The Brancatelli File



September 2, 1997 -- We're about to check into the Hotel Babel, so let's start by staking out some common ground: We all hate working on the bed in our hotel room.

We all do it, of course, but there's nothing quite so uncomfortable and quite so universally unproductive as tucking our legs under our tails, surrounding ourselves with piles of papers and squinting under the eerie orange light of our bedside lamps.

So much for the common ground. Now what, exactly, do we want hotels to provide in the way of in-room business amenities?

Big desks where we can spread out our paperwork and maybe open up our laptop? Nice bright task lamps? A couple of phone lines? A great desk chair? Fax machines? In-room printers? Maybe even a whole computer workstation with Internet access? Speakerphones? Dataports? Voice mail? Paper clips? Sticky pads? A few Dilbert cartoons push-pinned to the wall?

Since I look a little too much like Dilbert's pointy-haired boss for comfort, I'm going to make an executive decision here and veto the comic strips. However, all the other commodities are office tools a business traveler might logically expect from a hotel room.

Yet not surprising for an industry that can't agree on where to put the power switches for table lamps, the nation's hoteliers can't agree on how to stock their so-called "business class" rooms. And they haven't the faintest idea whether they should be charging us for the privilege of working comfortably in our rooms.

Generally speaking, hotels huddle up in three camps when it comes to business rooms. Let's call them the Gadget Guys, the BYOLs and the Bleeding Edgers.

In the forefront of the Gadget Guys are chains such as Sheraton, Inter-Continental and Westin. Sheraton's Corporate Club rooms, Westin's Guest Office rooms and Inter-Continental's Business Room all have big desks; ergonomic work chairs; adjustable task lamps; 2-line phones; easy-access electrical outlets and dataports; and printer/fax/copier machines. For the privilege of stuffing this virtual office in the room, you'll pay between $10 and $30 more a night. Sheraton is so high on the concept that it has converted every room in two of its renovated New York properties--the Sheraton Russell and the Sheraton Manhattan--to Corporate Club status.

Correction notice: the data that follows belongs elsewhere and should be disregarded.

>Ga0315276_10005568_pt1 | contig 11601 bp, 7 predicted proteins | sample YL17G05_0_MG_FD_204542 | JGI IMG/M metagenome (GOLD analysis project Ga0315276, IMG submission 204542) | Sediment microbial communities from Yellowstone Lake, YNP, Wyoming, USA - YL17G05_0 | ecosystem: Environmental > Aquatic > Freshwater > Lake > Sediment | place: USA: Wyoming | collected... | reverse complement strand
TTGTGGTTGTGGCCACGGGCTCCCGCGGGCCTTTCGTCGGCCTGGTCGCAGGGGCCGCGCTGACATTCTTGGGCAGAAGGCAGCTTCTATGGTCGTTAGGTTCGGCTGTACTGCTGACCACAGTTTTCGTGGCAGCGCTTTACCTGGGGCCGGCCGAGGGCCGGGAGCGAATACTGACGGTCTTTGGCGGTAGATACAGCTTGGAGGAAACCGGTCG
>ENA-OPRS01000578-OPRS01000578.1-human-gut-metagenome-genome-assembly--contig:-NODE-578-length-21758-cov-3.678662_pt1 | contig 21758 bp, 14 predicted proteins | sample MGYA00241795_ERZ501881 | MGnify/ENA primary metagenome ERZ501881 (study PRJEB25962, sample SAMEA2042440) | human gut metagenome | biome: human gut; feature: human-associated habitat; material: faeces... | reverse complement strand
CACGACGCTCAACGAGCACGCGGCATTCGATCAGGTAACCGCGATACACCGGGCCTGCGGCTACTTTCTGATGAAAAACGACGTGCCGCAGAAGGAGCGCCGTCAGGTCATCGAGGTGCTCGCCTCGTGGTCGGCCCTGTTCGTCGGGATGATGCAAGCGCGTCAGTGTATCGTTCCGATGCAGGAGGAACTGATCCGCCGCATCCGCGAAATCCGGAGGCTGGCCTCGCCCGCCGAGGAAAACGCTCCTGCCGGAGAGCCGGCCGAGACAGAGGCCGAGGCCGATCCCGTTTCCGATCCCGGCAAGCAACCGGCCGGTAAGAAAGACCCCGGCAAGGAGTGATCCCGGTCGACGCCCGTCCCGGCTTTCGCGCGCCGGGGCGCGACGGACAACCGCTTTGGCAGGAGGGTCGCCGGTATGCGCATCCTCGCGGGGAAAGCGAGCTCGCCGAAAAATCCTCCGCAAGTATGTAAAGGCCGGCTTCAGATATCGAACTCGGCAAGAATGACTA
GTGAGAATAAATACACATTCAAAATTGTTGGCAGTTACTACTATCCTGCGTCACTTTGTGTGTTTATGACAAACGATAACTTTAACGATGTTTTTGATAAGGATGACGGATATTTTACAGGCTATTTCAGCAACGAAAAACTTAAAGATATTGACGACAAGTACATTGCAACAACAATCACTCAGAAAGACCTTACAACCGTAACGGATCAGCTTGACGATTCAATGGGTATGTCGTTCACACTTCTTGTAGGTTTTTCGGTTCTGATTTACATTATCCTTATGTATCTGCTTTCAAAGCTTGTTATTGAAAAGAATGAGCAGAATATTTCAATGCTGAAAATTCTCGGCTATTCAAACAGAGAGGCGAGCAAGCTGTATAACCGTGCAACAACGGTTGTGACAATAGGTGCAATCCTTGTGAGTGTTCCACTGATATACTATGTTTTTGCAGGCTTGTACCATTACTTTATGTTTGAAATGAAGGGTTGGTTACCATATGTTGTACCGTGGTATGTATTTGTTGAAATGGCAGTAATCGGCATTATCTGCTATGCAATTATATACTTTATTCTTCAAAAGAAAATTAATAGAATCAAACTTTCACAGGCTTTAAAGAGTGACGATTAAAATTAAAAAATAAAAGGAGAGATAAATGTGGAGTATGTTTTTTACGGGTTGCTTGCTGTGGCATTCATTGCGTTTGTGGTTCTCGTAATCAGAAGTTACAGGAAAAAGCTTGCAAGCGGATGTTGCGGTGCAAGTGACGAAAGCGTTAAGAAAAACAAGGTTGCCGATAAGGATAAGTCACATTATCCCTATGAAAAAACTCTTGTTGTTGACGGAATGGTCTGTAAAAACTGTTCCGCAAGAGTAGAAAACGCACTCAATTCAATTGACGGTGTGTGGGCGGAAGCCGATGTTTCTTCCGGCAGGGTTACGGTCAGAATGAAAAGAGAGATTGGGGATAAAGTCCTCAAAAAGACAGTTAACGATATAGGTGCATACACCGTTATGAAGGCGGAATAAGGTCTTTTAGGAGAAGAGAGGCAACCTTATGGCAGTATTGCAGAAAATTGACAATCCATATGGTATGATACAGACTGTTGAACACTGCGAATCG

The BYOL (bring your own laptop) guys are represented predominantly by Marriott and Hilton. They are convinced you want the desk, the chair, the lighting, and the easy-access outlets. And since they assume you travel with a laptop, they figure you've already got your own fax and E-mail, so you won't need an in-room fax/copier/printer. You also won't be charged a nightly premium for checking into a Marriott Room That Works or one of the business rooms offered in Hilton Hotels and Hilton Garden Inns.

The Bleeding Edgers, like Hyatt and Loews, may hold the key to this Babelfest. They've got the desks and accouterments like the BYOLs, charge a nightly premium like the Gadget Guys, but only include low-tech fax machines. The problem with Hyatt Business Plan rooms and Loews Business Class rooms, of course, is that they were created before those snappy printer/fax/copiers were introduced. In fact, Hyatt's Business Plan created the "business room" category in 1994. And being on the cutting edge in 1994 guarantees you're on the bleeding edge by 1997, hanging out with machines that are a generation or two behind the technology curve.

Which is why the BYOL guys don't put printer/fax/copiers in their business rooms. Those machines will soon be outdated and what seemed like a great idea in 1997 will look like…well…like the Corporate Class rooms installed in 14 hotels during 1992. All you need to know about those rooms is that they featured 386 clone computers and Prodigy software. On the other hand, checking into a BYOL room at Marriott or Hilton is unfulfilling right now. After all, what good is having a desk worthy of your laptop if you can't print or knock off a few copies?

With the erstwhile cutting-edge rooms bleeding, the BYOL rooms already inadequate and the gadget rooms on the road to inevitable obsolescence, where do we go from here?

"There won't be just one [business room] of the future but several levels of rooms based on a business traveler's sophistication," predicts Hyatt executive Tom O'Toole. "Some travelers will carry their offices with them, others will demand to have it waiting for them in their room and still others will be content to go to the business center."

Gee, isn't that a cheery thought? Multi-dimensional technology rooms from the folks who brought you 500 cruel and unusual places to hide your table lamp's power switch!

This column originally appeared at

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